Our Ministry of Seeing


When we stop, we can begin to see.

When we begin to see, we can begin to care.

When we begin to care, we can begin to act.

When we begin to act, we can find ourselves doing God’s work with our own hands.

To learn more, listen to this week’s message: “Our Ministry of Seeing”


Holy Un-Fairness

Prayer Page

I’ve always believed that life should be fair.

I believe that good things should happen to good people, and I believe that bad things should happen to bad people. I believe that people who get up in the morning and go to work should have enough money to enjoy their lives and to raise their kids. I, also, believe that people who treat others fairly don’t deserve to be stabbed in the back, or to be thrown to the sharks.

But life’s not always fair, is it…?

The violent killing of innocent people is unfair. It’s not fair when little boys and girls die during their heroic battle with cancer. It’s not fair when folks hurt other people and then get to just walk away as if nothing happened.

In this week’s message, “Holy Un-Fairness”, we look at the topic of “fairness” from a new and different perspective. And, asĀ  we explore the topic of “holy unfairness,” we discover that our relationships with God and with other people often only survive because people (and God) consciously decide that they’re NOT going to go give us exactly what we deserve. And, in response to that great truth, we say: “Praise God!”

If you’re moving through a tough time in your relationship with another person, this is a message for you. If you’re living your life with lingering guilt because you’ve made some mistakes along the way, listen up!

God calls His people to live lives that are clearly marked with a holy unfairness that points others toward the in-breaking of the “Reign of God.”


Your Beautiful Story


You have a story to tell….

You’ve lived through times filled with blessings and joy, and you’ve lived through times of challenge and uncertainty. Your life could be described by telling a series of stories that are uniquely yours. And, more likely than not, you also have “stories of faith” that remind you of the times and places where you’ve met God along the way.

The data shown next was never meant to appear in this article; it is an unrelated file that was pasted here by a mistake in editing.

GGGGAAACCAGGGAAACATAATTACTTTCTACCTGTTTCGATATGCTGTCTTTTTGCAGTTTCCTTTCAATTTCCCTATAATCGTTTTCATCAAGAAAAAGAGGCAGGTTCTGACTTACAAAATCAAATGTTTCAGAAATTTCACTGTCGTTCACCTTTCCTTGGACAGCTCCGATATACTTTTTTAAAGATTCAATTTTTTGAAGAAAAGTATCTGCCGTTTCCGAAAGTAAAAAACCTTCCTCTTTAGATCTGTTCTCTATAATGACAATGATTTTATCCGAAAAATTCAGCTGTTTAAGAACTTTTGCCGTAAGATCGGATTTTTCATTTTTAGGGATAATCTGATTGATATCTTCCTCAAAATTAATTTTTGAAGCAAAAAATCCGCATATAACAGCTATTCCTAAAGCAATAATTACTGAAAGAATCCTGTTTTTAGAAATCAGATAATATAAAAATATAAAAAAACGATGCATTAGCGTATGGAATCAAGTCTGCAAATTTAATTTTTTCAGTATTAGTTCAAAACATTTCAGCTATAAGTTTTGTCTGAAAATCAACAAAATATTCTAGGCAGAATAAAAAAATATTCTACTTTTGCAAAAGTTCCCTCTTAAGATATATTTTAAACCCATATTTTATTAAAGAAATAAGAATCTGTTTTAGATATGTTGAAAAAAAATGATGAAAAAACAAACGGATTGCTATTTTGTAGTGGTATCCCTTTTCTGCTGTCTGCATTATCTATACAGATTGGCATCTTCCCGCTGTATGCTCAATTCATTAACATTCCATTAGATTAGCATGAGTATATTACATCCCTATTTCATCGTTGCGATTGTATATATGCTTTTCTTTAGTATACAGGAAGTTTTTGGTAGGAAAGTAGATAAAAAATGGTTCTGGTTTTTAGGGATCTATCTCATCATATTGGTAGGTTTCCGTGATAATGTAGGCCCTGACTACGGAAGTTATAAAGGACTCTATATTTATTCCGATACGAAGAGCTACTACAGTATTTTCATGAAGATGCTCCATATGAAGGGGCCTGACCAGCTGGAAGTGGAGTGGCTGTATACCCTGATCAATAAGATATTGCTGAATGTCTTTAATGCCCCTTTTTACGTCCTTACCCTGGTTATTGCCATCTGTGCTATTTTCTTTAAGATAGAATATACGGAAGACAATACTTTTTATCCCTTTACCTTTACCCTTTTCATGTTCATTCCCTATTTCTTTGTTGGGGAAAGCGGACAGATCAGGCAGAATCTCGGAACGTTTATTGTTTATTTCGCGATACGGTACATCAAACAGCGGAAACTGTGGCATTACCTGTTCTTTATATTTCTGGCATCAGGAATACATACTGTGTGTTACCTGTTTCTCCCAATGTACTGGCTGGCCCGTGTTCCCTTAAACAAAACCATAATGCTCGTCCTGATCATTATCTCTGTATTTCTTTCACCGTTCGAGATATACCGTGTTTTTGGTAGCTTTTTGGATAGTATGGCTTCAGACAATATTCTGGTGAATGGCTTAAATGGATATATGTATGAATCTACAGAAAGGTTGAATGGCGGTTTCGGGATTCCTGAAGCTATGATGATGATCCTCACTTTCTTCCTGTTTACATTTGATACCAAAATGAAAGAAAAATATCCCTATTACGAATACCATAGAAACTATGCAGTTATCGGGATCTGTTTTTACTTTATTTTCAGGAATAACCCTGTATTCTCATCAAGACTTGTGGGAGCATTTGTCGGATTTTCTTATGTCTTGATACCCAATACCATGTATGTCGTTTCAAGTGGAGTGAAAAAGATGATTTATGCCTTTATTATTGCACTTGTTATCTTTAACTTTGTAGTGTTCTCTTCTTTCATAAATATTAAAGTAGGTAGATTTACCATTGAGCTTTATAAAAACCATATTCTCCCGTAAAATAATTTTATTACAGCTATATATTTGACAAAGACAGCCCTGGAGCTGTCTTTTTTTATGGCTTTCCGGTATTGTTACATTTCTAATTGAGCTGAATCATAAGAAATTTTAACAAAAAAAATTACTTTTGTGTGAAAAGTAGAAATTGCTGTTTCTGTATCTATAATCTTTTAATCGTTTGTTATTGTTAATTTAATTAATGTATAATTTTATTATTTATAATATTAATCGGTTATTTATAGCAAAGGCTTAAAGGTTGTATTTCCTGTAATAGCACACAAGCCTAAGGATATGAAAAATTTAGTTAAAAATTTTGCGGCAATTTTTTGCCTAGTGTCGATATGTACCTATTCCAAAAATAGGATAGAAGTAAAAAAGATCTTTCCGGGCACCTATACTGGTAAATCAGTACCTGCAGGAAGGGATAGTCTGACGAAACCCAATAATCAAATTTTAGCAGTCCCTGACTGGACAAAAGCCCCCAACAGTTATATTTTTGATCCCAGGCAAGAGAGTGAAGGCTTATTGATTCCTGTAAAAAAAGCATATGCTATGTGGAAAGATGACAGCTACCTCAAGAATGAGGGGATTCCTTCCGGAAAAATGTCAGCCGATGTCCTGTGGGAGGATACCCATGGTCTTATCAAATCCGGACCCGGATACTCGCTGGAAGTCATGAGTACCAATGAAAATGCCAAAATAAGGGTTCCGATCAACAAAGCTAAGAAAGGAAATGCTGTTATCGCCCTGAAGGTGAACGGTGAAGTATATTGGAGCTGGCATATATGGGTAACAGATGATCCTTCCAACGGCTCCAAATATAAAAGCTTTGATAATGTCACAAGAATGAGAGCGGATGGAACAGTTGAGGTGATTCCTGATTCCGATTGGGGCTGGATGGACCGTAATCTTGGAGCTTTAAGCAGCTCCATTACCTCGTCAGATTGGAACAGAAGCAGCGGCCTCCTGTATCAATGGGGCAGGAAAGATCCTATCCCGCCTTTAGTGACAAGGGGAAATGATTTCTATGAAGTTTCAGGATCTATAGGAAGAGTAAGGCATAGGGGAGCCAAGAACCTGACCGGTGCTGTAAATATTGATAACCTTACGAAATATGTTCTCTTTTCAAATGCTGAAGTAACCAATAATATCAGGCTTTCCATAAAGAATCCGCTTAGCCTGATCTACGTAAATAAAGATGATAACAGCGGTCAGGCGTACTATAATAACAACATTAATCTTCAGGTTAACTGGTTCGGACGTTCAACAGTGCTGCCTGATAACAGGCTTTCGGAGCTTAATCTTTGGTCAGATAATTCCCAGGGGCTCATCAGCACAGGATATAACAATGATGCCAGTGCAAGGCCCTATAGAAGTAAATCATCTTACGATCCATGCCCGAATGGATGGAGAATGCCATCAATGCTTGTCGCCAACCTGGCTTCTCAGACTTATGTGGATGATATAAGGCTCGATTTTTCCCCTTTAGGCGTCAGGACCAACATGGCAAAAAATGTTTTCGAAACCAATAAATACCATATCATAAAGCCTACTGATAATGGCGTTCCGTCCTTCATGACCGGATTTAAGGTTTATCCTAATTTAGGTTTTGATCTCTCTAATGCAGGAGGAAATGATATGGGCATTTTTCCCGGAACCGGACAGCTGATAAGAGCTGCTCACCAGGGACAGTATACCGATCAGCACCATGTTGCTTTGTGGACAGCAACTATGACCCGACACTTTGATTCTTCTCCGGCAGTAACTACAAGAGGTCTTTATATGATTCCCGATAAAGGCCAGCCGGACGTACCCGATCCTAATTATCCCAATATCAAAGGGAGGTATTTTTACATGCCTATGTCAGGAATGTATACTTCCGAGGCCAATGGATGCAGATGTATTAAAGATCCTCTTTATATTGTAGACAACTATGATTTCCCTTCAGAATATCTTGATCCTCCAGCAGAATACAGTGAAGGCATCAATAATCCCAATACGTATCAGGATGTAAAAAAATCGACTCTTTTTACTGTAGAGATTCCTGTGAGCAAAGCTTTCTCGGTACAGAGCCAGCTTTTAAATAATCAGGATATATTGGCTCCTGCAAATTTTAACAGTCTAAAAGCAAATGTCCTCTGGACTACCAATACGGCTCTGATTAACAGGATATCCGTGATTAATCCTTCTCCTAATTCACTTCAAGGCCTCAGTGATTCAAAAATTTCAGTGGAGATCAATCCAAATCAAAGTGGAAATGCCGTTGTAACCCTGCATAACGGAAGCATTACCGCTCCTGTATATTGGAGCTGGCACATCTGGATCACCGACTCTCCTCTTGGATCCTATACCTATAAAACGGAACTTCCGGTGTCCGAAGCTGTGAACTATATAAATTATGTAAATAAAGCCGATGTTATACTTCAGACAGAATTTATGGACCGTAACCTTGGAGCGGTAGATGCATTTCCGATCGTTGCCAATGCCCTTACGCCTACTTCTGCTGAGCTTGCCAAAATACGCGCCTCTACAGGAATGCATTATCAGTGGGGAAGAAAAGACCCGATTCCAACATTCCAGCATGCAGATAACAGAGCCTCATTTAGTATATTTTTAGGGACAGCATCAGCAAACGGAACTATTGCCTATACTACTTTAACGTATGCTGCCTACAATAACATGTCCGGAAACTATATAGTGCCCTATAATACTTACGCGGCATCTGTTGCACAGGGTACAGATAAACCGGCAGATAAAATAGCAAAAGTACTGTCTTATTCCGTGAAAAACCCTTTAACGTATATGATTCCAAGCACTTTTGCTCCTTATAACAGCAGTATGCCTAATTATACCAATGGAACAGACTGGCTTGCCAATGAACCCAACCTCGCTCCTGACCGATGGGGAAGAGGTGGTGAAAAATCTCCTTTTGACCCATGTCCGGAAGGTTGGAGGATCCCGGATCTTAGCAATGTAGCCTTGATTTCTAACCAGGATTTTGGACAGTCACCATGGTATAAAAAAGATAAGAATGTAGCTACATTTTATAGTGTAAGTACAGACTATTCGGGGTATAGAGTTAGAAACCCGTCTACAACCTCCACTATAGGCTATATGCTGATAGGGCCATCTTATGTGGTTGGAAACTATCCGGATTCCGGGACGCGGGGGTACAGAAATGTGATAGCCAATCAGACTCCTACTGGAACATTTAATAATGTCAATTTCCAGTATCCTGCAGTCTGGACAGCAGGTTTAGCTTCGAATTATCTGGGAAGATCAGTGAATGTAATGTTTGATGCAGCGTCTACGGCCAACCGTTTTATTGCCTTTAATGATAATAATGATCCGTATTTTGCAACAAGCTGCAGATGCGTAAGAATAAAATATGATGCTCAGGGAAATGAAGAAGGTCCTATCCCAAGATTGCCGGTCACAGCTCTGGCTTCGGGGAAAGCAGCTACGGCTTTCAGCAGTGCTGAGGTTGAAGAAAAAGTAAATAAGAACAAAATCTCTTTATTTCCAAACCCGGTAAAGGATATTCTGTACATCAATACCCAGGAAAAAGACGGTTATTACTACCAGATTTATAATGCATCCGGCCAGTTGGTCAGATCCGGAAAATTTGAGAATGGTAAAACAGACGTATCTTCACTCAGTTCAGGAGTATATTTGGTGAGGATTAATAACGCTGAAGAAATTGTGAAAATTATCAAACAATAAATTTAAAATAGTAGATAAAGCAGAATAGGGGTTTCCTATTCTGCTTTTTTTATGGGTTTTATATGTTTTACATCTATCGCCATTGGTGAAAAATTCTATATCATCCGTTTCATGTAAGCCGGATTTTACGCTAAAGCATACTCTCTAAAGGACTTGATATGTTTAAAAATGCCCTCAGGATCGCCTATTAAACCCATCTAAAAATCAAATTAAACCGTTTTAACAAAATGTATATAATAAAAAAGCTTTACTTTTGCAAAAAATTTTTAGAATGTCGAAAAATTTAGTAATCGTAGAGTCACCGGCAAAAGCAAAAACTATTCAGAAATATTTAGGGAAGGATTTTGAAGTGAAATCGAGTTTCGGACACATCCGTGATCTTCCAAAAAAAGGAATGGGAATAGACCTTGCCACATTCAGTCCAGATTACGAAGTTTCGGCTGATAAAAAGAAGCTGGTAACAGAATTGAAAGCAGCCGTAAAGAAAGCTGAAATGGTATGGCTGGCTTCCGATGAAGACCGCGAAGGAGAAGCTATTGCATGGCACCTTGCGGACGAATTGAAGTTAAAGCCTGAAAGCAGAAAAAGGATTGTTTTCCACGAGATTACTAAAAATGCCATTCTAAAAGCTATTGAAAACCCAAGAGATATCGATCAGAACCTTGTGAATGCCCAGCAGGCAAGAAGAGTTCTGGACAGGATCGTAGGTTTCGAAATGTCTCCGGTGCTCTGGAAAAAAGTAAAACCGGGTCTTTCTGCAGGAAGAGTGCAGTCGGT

Have you ever thought about the fact that the story of your life – and your walk with God – is your most powerful tool in witnessing to others?

In this week’s message, “Your Beautiful Story”, we’re reminded that witnessing to the life-giving power of Jesus Christ is far more than regularly knocking on neighbors’ doors and telling people that they need to accept Jesus Christ as their personal Lord and Savior before they burn in the eternal fires of Hell.

Witnessing is about sharing stories about God taking us by the hand and leading us back to sobriety (if we’ve walked that journey). Witnessing is about telling others about how God’s given us the strength to forgive people who’ve hurt us. Witnessing is about telling others about the ways that God helped us to move through a time a grief – to navigate through a change in our marriage or family – or to face the loss of a parent, spouse, child, or baby. Witnessing is about learning to say to others in an authentic way: “I’ve been where you are right now – and I want you to know that God is going to bring you through this, just like He brought me through it.”



Remembering 9/11 – 15 Years Later


Chaos descended at the Sheetz in my neighborhood this summer.

I remember the day when the men first arrived with jackhammers and started to break the cement. The gasoline pumps were quickly removed. Other men dug holes that could easily swallow my car, and buried new storage-tanks. Still other men connected long, blue pipes together in what looked, at least to me, like a confusing mess – while others ran electrical cables and installed a new circuit panel in the store’s office. And, right after the army of workers completed their task, a battalion of cement trucks arrived and everything that had been done was buried under a thick pad of concrete. New pumps were installed. Faithful customers returned. The parking lot’s as busy as it was before the whole thing began. It’s almost as if nothing happened!